Dissident groups called on the authorities in Laos Wednesday to rescind a 35-year-old bilateral treaty with Vietnam, claiming that Vietnamese soldiers remain in the country under the pact and should be expelled.
On the 35th anniversary of the signing of the Treaty of Friendship and Cooperation, the French-based Lao National Council for Democracy and the U.S.-based Lao New Generation Movement said the agreement had robbed Laos of its sovereignty.
The treaty signed on July 18, 1977 provided for the stationing of Vietnamese army troops and advisers in Laos after the end of the Vietnam War.
Eleven years later, the Lao government announced that all the Vietnamese troops had withdrawn from Laos but the dissident groups claim they remained.
"The Vietnamese government has, in fact, flouted all the Lao peace treaties and independence agreements by retaining an army of over 70,000 soldiers in Laos and occupying the border regions by setting many thousands of Vietnamese families to plunder our heritage and exploit our mineral resources," a statement from the Lao National Council for Democracy said.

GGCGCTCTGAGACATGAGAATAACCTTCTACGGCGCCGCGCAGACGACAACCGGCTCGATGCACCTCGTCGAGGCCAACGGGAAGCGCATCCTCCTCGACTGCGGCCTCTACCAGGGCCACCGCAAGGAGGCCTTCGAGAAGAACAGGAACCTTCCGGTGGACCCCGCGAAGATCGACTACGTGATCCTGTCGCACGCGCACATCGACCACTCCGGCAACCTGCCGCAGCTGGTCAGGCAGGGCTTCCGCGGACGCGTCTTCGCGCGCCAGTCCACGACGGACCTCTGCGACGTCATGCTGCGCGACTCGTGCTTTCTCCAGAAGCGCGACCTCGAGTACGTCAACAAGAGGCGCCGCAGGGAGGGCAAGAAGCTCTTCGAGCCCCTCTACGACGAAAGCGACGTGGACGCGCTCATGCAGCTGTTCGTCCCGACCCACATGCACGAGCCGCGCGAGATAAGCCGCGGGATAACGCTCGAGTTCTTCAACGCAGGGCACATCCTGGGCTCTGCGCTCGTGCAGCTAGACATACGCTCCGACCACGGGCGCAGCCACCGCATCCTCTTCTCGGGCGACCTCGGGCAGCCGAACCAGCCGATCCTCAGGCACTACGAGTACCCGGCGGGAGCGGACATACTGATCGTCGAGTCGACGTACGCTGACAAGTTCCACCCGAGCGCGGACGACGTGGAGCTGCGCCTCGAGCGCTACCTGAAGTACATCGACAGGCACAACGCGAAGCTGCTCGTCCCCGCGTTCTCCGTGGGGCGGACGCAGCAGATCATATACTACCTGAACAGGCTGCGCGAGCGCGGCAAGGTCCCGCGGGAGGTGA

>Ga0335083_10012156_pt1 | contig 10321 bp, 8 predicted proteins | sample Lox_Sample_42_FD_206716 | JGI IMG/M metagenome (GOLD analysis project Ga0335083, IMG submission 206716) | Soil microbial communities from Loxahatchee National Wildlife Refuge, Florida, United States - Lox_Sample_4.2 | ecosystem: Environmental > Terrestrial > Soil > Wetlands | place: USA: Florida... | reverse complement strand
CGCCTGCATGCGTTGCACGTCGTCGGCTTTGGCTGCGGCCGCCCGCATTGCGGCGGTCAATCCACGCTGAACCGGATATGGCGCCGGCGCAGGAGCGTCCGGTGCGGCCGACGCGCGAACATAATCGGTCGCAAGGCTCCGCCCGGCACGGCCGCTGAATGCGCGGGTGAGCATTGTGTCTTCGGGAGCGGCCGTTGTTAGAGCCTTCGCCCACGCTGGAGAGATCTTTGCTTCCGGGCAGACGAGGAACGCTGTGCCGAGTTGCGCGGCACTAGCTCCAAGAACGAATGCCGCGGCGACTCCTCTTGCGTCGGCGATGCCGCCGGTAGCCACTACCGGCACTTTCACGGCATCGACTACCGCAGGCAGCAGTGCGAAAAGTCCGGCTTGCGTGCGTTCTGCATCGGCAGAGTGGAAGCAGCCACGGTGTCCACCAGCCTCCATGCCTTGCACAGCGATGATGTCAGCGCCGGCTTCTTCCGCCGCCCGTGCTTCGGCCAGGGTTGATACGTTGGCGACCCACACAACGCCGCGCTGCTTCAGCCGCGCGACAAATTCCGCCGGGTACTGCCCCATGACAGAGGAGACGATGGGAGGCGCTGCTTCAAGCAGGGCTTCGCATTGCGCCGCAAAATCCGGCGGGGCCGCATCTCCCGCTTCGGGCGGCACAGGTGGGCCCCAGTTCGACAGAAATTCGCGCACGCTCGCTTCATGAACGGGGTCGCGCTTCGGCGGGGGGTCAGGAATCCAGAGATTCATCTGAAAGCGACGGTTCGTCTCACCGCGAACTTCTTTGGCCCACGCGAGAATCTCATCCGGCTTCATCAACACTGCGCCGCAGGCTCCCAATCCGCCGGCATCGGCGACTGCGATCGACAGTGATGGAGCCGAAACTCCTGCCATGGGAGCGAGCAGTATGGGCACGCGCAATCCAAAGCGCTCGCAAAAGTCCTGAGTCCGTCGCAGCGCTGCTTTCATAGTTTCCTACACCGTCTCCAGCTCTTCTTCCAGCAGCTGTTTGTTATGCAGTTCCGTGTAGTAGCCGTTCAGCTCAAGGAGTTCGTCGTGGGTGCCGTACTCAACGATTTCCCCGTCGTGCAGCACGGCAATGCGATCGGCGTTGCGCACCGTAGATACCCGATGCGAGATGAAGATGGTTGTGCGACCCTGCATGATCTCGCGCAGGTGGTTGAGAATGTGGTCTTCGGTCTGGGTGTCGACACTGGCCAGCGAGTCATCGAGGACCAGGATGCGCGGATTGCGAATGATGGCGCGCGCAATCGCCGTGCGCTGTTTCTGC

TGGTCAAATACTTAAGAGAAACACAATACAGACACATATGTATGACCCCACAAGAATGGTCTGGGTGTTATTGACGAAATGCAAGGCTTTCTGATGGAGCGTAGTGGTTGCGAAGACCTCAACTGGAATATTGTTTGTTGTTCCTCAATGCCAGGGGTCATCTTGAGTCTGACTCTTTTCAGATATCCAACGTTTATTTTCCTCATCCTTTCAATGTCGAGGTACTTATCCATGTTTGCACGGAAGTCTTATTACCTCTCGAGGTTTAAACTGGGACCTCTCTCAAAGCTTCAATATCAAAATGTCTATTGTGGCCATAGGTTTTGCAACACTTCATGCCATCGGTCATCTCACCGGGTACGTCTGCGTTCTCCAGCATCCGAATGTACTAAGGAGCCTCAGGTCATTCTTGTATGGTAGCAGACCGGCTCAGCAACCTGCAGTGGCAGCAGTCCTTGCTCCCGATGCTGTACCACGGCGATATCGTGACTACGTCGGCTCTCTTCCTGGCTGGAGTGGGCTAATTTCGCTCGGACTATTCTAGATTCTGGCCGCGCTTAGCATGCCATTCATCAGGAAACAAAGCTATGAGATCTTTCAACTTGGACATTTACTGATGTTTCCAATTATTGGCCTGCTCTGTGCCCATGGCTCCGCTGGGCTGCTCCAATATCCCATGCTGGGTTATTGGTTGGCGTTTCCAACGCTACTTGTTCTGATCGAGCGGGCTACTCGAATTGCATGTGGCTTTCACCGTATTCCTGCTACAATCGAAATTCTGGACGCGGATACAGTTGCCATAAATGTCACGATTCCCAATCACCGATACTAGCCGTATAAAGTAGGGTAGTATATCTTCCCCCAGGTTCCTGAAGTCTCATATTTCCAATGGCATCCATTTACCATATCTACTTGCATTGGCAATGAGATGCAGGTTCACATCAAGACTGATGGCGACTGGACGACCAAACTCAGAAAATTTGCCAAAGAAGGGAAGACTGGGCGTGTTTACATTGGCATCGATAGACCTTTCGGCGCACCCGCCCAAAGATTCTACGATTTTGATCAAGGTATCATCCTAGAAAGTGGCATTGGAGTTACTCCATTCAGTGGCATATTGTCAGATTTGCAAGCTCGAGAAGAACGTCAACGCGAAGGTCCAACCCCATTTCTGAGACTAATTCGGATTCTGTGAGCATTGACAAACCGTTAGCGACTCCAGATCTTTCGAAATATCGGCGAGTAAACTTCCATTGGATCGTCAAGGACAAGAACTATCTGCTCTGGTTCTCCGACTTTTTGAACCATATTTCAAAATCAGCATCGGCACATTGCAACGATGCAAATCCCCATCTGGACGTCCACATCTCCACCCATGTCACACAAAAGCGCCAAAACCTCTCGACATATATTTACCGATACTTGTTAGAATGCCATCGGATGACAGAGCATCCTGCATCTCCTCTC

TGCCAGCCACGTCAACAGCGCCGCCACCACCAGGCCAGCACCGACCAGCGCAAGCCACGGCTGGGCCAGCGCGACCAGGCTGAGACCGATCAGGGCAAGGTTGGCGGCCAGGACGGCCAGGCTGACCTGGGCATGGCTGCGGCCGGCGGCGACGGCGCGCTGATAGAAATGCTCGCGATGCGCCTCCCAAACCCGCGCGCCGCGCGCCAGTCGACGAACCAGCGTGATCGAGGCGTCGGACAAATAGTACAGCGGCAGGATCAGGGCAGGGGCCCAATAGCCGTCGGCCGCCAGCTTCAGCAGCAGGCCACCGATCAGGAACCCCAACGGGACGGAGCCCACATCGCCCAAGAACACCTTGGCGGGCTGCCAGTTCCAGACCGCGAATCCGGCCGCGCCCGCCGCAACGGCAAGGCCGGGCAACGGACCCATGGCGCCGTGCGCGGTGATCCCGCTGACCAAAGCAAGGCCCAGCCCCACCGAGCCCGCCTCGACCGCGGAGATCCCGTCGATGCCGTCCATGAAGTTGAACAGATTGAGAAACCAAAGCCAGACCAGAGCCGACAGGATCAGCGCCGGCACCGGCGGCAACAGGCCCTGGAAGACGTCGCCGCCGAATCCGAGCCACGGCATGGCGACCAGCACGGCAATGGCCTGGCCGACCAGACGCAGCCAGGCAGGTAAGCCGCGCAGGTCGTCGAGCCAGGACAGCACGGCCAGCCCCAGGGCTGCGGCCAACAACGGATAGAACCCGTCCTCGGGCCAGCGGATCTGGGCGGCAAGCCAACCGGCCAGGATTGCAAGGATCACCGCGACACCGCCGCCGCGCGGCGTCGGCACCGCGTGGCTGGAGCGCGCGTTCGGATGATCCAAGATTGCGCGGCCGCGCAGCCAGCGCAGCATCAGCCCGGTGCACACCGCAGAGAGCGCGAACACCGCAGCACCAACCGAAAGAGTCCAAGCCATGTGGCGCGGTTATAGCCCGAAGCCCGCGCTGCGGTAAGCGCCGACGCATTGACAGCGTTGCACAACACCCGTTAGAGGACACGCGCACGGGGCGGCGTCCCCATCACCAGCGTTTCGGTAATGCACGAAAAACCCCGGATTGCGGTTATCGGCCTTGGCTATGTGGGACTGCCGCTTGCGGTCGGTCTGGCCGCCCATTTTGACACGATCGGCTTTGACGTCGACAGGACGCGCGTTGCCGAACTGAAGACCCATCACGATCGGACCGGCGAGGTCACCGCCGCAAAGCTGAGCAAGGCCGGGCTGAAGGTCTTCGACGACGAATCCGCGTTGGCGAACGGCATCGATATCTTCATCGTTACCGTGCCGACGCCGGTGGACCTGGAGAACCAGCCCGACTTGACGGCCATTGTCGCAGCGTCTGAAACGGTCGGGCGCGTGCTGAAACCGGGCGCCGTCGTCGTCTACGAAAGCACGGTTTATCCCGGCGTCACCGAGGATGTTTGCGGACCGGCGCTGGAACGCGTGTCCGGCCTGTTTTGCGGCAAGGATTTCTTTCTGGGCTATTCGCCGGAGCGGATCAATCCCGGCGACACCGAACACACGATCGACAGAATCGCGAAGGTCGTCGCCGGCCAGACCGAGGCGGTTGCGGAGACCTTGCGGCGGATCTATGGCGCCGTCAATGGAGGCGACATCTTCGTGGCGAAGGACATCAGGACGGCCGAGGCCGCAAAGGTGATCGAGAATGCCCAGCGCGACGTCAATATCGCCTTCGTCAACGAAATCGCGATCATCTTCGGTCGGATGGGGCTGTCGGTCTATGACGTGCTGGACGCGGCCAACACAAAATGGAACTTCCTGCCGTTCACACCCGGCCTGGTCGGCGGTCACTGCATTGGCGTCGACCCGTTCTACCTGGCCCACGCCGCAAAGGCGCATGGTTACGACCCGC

It also called on the international community to help restore democracy in Laos, a one-party communist state which tolerates almost no opposition and maintains strict control over the media.
The Treaty of Friendship and Cooperation effectively "handed over all sovereignty to Vietnam," said a leader of the Lao New Generation Movement, speaking on condition of anonymity.
Vietnam-Laos ties have blossomed over the years, with Vietnam emerging the second largest investor in the neighboring state, after China, another major ally of Laos.
In Hanoi this week, leaders of Vietnam and Laos agreed to further consolidate and strengthen ties, Vietnamese media reported.
Vietnamese Vice President Nguyen Thi Doan and her Lao counterpart Bounnhang Vorachith, who was on an official visit, signed a pact to continue increasing high-ranking visits and exchanges, promoting cooperation at state, local, and business levels and raising public awareness of the "history of special ties," reports said.
Vietnam held a meeting in Ho Chi Minh City on Tuesday to mark the 35th anniversary of the controversial treaty and the 50th anniversary of diplomatic ties between the two countries.
Le Thanh Hai, a key communist party official in Ho Chih Minh City, said bilateral ties are "an invaluable asset of the two nations."
Reported by RFA's Lao service. Translated by Viengsay Luangkhot and Max Avary. Written in English by Parameswaran Ponnudurai.